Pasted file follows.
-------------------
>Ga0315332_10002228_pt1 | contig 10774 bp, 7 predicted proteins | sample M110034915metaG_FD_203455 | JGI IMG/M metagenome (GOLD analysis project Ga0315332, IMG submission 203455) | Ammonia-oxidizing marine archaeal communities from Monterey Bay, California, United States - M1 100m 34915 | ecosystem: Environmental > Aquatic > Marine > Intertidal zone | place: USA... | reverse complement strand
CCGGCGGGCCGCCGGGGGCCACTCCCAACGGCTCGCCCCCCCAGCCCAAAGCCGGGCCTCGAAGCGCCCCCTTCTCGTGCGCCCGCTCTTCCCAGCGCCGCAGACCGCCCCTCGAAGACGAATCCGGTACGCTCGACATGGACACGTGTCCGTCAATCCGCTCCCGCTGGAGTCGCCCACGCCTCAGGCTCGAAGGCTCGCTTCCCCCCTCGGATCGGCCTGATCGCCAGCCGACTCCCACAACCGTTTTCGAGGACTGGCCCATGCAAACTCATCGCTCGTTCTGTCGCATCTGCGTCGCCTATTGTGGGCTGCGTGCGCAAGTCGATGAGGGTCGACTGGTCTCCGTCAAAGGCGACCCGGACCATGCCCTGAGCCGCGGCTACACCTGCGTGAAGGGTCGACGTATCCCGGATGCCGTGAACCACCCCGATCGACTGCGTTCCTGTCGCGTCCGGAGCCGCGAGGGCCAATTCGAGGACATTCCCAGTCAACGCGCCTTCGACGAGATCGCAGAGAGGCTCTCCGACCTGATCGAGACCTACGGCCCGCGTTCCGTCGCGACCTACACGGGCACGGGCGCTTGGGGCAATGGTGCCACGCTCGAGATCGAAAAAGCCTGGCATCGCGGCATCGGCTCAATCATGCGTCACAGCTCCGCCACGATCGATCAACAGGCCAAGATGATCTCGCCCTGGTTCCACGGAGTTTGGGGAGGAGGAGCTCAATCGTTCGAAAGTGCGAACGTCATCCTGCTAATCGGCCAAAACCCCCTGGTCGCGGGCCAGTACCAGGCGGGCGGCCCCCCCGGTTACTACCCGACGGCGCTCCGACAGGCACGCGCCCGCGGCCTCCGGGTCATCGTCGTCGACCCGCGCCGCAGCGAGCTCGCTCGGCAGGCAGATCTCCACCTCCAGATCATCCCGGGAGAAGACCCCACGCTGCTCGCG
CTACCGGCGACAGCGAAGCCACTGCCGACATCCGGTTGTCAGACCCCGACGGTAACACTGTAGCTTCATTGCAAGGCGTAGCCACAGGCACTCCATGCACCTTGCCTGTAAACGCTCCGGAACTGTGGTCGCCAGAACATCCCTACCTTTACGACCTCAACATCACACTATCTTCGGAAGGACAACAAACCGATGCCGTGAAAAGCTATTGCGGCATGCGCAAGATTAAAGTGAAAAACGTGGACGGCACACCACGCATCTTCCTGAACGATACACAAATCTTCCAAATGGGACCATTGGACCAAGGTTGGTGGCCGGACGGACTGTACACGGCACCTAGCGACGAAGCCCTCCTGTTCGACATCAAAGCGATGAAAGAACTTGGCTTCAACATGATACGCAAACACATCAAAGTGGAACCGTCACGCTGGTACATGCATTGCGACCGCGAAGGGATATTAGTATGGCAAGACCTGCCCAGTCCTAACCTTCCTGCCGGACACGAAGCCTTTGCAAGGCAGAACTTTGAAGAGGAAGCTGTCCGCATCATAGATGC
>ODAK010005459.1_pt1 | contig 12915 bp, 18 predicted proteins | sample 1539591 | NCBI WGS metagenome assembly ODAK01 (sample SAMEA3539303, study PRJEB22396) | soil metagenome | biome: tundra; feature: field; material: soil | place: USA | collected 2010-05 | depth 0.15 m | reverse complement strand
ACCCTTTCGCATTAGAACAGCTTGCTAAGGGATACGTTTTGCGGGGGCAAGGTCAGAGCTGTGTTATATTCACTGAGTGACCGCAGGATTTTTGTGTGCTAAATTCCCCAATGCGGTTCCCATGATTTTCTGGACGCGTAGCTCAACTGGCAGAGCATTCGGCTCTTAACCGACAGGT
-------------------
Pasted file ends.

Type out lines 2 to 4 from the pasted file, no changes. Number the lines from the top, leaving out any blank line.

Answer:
CCGGCGGGCCGCCGGGGGCCACTCCCAACGGCTCGCCCCCCCAGCCCAAAGCCGGGCCTCGAAGCGCCCCCTTCTCGTGCGCCCGCTCTTCCCAGCGCCGCAGACCGCCCCTCGAAGACGAATCCGGTACGCTCGACATGGACACGTGTCCGTCAATCCGCTCCCGCTGGAGTCGCCCACGCCTCAGGCTCGAAGGCTCGCTTCCCCCCTCGGATCGGCCTGATCGCCAGCCGACTCCCACAACCGTTTTCGAGGACTGGCCCATGCAAACTCATCGCTCGTTCTGTCGCATCTGCGTCGCCTATTGTGGGCTGCGTGCGCAAGTCGATGAGGGTCGACTGGTCTCCGTCAAAGGCGACCCGGACCATGCCCTGAGCCGCGGCTACACCTGCGTGAAGGGTCGACGTATCCCGGATGCCGTGAACCACCCCGATCGACTGCGTTCCTGTCGCGTCCGGAGCCGCGAGGGCCAATTCGAGGACATTCCCAGTCAACGCGCCTTCGACGAGATCGCAGAGAGGCTCTCCGACCTGATCGAGACCTACGGCCCGCGTTCCGTCGCGACCTACACGGGCACGGGCGCTTGGGGCAATGGTGCCACGCTCGAGATCGAAAAAGCCTGGCATCGCGGCATCGGCTCAATCATGCGTCACAGCTCCGCCACGATCGATCAACAGGCCAAGATGATCTCGCCCTGGTTCCACGGAGTTTGGGGAGGAGGAGCTCAATCGTTCGAAAGTGCGAACGTCATCCTGCTAATCGGCCAAAACCCCCTGGTCGCGGGCCAGTACCAGGCGGGCGGCCCCCCCGGTTACTACCCGACGGCGCTCCGACAGGCACGCGCCCGCGGCCTCCGGGTCATCGTCGTCGACCCGCGCCGCAGCGAGCTCGCTCGGCAGGCAGATCTCCACCTCCAGATCATCCCGGGAGAAGACCCCACGCTGCTCGCG
CTACCGGCGACAGCGAAGCCACTGCCGACATCCGGTTGTCAGACCCCGACGGTAACACTGTAGCTTCATTGCAAGGCGTAGCCACAGGCACTCCATGCACCTTGCCTGTAAACGCTCCGGAACTGTGGTCGCCAGAACATCCCTACCTTTACGACCTCAACATCACACTATCTTCGGAAGGACAACAAACCGATGCCGTGAAAAGCTATTGCGGCATGCGCAAGATTAAAGTGAAAAACGTGGACGGCACACCACGCATCTTCCTGAACGATACACAAATCTTCCAAATGGGACCATTGGACCAAGGTTGGTGGCCGGACGGACTGTACACGGCACCTAGCGACGAAGCCCTCCTGTTCGACATCAAAGCGATGAAAGAACTTGGCTTCAACATGATACGCAAACACATCAAAGTGGAACCGTCACGCTGGTACATGCATTGCGACCGCGAAGGGATATTAGTATGGCAAGACCTGCCCAGTCCTAACCTTCCTGCCGGACACGAAGCCTTTGCAAGGCAGAACTTTGAAGAGGAAGCTGTCCGCATCATAGATGC
>ODAK010005459.1_pt1 | contig 12915 bp, 18 predicted proteins | sample 1539591 | NCBI WGS metagenome assembly ODAK01 (sample SAMEA3539303, study PRJEB22396) | soil metagenome | biome: tundra; feature: field; material: soil | place: USA | collected 2010-05 | depth 0.15 m | reverse complement strand